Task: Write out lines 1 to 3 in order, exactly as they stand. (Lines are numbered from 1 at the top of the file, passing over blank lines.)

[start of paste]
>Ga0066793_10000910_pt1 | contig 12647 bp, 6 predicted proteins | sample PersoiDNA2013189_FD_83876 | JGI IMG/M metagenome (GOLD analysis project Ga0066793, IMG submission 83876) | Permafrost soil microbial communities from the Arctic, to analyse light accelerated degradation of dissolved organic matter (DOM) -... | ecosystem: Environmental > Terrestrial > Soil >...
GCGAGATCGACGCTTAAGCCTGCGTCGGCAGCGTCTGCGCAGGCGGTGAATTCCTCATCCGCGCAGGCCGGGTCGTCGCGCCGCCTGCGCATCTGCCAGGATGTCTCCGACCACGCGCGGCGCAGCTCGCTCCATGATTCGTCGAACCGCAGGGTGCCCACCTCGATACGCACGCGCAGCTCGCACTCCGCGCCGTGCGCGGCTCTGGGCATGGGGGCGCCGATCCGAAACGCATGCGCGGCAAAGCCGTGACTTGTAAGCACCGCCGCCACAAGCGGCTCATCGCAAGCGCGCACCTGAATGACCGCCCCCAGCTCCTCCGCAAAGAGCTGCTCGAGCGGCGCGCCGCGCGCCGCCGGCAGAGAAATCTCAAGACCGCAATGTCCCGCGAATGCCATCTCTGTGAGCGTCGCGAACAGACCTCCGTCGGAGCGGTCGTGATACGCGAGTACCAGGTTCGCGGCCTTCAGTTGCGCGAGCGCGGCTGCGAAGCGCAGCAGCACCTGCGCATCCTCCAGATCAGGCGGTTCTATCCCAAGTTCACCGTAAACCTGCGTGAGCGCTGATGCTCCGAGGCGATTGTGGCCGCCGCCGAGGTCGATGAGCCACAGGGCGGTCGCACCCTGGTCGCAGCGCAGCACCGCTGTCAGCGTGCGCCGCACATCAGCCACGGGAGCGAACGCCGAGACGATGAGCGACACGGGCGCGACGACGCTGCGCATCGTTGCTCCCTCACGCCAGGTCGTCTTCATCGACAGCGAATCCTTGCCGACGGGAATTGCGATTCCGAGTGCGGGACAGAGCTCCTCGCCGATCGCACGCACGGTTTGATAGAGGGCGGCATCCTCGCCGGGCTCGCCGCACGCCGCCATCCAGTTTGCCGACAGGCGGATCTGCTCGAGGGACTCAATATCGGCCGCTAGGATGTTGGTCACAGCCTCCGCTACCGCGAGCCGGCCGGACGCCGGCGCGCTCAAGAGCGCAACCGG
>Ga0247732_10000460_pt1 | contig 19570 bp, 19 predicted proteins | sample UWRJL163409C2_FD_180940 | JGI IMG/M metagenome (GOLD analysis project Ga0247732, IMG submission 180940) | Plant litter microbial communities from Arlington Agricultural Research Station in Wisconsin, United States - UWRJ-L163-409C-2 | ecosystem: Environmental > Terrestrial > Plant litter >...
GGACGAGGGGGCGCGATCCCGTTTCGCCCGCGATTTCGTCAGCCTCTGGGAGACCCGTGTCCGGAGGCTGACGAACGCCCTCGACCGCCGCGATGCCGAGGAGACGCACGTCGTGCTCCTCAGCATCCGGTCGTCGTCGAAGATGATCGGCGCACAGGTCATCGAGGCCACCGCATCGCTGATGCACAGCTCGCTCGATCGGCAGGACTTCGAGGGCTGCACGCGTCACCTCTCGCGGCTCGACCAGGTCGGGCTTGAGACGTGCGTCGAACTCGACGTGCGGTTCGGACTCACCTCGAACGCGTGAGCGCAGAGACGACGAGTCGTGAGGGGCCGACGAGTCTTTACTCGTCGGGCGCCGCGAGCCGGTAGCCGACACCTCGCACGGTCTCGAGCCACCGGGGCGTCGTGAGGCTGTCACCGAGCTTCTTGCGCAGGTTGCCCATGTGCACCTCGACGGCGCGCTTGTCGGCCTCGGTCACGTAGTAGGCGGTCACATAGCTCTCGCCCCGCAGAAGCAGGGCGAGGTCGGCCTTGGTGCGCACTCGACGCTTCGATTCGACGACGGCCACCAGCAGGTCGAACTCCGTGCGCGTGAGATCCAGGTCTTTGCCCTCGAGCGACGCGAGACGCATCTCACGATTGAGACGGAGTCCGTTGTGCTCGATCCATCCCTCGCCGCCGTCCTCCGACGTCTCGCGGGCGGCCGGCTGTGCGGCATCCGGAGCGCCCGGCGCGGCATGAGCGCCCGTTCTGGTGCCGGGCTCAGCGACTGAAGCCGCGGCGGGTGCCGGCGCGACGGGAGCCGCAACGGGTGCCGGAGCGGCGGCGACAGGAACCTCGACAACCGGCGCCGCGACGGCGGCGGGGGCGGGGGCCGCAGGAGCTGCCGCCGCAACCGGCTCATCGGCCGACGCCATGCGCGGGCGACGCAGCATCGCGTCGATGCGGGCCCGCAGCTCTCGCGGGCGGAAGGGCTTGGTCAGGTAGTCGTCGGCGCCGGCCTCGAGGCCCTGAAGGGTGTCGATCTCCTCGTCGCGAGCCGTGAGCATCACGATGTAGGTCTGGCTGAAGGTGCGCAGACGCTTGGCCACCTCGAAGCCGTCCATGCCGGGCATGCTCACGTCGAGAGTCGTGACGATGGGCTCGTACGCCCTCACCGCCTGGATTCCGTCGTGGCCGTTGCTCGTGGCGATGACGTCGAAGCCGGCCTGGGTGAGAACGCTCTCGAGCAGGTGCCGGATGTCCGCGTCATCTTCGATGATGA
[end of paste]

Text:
>Ga0066793_10000910_pt1 | contig 12647 bp, 6 predicted proteins | sample PersoiDNA2013189_FD_83876 | JGI IMG/M metagenome (GOLD analysis project Ga0066793, IMG submission 83876) | Permafrost soil microbial communities from the Arctic, to analyse light accelerated degradation of dissolved organic matter (DOM) -... | ecosystem: Environmental > Terrestrial > Soil >...
GCGAGATCGACGCTTAAGCCTGCGTCGGCAGCGTCTGCGCAGGCGGTGAATTCCTCATCCGCGCAGGCCGGGTCGTCGCGCCGCCTGCGCATCTGCCAGGATGTCTCCGACCACGCGCGGCGCAGCTCGCTCCATGATTCGTCGAACCGCAGGGTGCCCACCTCGATACGCACGCGCAGCTCGCACTCCGCGCCGTGCGCGGCTCTGGGCATGGGGGCGCCGATCCGAAACGCATGCGCGGCAAAGCCGTGACTTGTAAGCACCGCCGCCACAAGCGGCTCATCGCAAGCGCGCACCTGAATGACCGCCCCCAGCTCCTCCGCAAAGAGCTGCTCGAGCGGCGCGCCGCGCGCCGCCGGCAGAGAAATCTCAAGACCGCAATGTCCCGCGAATGCCATCTCTGTGAGCGTCGCGAACAGACCTCCGTCGGAGCGGTCGTGATACGCGAGTACCAGGTTCGCGGCCTTCAGTTGCGCGAGCGCGGCTGCGAAGCGCAGCAGCACCTGCGCATCCTCCAGATCAGGCGGTTCTATCCCAAGTTCACCGTAAACCTGCGTGAGCGCTGATGCTCCGAGGCGATTGTGGCCGCCGCCGAGGTCGATGAGCCACAGGGCGGTCGCACCCTGGTCGCAGCGCAGCACCGCTGTCAGCGTGCGCCGCACATCAGCCACGGGAGCGAACGCCGAGACGATGAGCGACACGGGCGCGACGACGCTGCGCATCGTTGCTCCCTCACGCCAGGTCGTCTTCATCGACAGCGAATCCTTGCCGACGGGAATTGCGATTCCGAGTGCGGGACAGAGCTCCTCGCCGATCGCACGCACGGTTTGATAGAGGGCGGCATCCTCGCCGGGCTCGCCGCACGCCGCCATCCAGTTTGCCGACAGGCGGATCTGCTCGAGGGACTCAATATCGGCCGCTAGGATGTTGGTCACAGCCTCCGCTACCGCGAGCCGGCCGGACGCCGGCGCGCTCAAGAGCGCAACCGG
>Ga0247732_10000460_pt1 | contig 19570 bp, 19 predicted proteins | sample UWRJL163409C2_FD_180940 | JGI IMG/M metagenome (GOLD analysis project Ga0247732, IMG submission 180940) | Plant litter microbial communities from Arlington Agricultural Research Station in Wisconsin, United States - UWRJ-L163-409C-2 | ecosystem: Environmental > Terrestrial > Plant litter >...